The Bonnethead Shark is a member of the hammerhead shark genus Sphyrna. The Greek word sphyrna translates as hammer, referring to the shape of this shark's head - tiburo is the Taino word for shark.
How To Identify:
The Bonnethead Shark’s body is plain gray to gray-brown and occasionally to a green tint above and shading to a light color underneath. Bonnethead Sharks are the smallest species of the Sphyrnidae. The eyes are located at the ends of the evenly rounded lobes of the flattened head, rather than a hammer shaped. Also the head lacks a notch at the midline. The pectoral fins are short and straight along the rear margin. The Bonnethead Sharks reach an average size of 3-5 feet. The maximum recorded weight of a Bonnethead Shark is about 24 pounds. This shark has a remarkable dentition, with small sharp teeth in the front of the jaw for grasping either its mate or a soft-bodied prey, and broad molar-like teeth at the back of the jaw for crushing hard-shelled invertebrates.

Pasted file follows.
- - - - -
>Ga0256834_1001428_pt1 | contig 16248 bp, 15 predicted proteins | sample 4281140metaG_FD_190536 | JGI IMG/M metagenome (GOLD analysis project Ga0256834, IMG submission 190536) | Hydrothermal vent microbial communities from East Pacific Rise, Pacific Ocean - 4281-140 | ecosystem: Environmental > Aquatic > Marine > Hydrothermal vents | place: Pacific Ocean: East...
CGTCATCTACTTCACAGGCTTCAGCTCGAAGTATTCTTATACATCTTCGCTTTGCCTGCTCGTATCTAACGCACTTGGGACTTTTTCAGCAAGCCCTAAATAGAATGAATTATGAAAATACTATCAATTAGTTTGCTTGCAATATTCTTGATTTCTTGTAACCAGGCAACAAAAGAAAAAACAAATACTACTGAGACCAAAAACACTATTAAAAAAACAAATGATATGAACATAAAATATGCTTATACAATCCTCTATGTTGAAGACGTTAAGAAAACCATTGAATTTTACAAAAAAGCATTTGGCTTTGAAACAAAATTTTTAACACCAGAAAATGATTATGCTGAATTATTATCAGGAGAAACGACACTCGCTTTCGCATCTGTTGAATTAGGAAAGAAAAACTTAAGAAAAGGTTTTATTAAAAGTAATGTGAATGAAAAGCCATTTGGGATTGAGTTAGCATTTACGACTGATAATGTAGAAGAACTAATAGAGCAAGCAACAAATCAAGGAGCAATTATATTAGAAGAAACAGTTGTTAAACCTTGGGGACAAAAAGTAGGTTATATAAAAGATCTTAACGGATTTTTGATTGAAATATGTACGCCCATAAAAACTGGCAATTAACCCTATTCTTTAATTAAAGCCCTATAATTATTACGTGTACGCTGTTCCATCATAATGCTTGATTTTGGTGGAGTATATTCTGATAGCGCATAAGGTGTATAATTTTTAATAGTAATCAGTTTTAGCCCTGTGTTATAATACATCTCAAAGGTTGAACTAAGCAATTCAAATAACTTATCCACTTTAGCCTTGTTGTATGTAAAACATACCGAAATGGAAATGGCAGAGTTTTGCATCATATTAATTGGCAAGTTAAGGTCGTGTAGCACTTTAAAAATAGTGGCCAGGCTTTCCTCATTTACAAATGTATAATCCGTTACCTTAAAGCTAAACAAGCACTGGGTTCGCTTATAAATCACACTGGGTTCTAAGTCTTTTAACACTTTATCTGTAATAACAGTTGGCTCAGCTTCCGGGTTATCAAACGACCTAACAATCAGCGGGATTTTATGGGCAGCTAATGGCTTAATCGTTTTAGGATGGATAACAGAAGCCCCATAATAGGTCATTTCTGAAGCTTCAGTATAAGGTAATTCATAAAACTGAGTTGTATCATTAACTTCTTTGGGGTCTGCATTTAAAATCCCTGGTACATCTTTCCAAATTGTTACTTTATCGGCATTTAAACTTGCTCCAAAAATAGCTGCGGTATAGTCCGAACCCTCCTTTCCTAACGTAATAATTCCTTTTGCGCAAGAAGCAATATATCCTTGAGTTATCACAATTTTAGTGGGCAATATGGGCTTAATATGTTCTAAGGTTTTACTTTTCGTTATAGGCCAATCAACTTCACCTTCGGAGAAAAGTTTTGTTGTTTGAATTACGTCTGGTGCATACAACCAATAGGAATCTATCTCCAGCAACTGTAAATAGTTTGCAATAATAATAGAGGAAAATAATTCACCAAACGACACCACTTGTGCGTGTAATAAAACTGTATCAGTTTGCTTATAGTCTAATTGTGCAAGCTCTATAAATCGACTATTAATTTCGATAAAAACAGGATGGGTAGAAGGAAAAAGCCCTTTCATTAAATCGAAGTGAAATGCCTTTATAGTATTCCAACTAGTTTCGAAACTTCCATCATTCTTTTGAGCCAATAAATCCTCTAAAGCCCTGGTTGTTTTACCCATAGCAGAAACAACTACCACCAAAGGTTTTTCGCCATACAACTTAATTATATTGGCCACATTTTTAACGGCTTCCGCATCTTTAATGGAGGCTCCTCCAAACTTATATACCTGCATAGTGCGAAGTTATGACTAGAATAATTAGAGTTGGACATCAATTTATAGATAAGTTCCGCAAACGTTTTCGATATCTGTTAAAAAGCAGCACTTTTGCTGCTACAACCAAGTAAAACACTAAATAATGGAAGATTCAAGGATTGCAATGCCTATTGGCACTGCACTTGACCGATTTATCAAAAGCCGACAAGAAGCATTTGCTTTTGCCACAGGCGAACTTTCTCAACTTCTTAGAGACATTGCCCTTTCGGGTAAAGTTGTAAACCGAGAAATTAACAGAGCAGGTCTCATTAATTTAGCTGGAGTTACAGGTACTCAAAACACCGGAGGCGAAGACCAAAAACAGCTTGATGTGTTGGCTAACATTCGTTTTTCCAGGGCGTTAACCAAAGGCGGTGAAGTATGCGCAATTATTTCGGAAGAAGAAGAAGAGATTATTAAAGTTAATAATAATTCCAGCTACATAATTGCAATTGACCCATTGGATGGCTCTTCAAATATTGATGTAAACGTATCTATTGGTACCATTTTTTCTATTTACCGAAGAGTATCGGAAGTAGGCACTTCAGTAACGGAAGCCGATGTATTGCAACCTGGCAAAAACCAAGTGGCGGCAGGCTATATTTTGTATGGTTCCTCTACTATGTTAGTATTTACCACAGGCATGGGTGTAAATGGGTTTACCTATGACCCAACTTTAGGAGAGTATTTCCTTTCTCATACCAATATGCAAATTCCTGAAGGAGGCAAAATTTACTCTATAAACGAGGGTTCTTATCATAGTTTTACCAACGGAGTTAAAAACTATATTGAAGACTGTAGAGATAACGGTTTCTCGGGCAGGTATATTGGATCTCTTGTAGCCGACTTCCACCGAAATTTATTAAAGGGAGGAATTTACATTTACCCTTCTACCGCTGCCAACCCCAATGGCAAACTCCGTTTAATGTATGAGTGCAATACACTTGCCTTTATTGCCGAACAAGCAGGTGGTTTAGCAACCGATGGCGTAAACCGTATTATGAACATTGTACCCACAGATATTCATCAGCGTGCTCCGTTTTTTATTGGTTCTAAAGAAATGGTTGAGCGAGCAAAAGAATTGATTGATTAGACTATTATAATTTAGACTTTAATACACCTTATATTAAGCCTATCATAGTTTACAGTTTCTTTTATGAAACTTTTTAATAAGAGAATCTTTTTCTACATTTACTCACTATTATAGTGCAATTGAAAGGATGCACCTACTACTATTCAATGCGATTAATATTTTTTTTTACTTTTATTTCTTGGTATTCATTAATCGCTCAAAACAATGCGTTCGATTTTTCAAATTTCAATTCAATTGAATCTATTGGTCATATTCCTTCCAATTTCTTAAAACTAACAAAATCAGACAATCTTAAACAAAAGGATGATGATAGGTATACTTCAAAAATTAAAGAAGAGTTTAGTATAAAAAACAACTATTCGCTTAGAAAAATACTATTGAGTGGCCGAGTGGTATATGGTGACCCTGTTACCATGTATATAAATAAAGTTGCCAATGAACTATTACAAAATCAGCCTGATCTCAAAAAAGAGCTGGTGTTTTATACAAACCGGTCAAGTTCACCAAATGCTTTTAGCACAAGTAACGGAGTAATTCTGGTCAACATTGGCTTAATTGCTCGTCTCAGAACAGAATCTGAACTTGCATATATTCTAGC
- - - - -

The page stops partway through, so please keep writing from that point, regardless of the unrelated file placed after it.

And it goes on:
How To Catch:
You should use 15-20lb mono with a 6-10" leader of #7 leader wire for catching the Bonnethead Shark. You could also use a 200lb mono leader of the same length if you have a crimper. No reason to risk losing a catch when you can take the precaution. A 2/0 to 4/0 hook would work, sharks are not picky like snappers. Also, you should sharpen the hooks before using them.The Bonnethead Shark likes chum, a lot of chum. The good news is that you will probably have a by-catch of all types of fish which you can slice open and use for shark bait. Bonito, barracuda, jacks will all work. You can use them as pieces of bait.
The Bonnethead Shark ranges from New England, where it is rare, to the Gulf of Mexico and Brazil, and from southern California to Ecuador. During the summer it is common in the inshore waters of the Carolinas and Georgia; in spring, summer, and fall, it is found off Florida and in the Gulf of Mexico. In the winter, the Bonnethead Shark is found closer to the equator, where the water is warmer.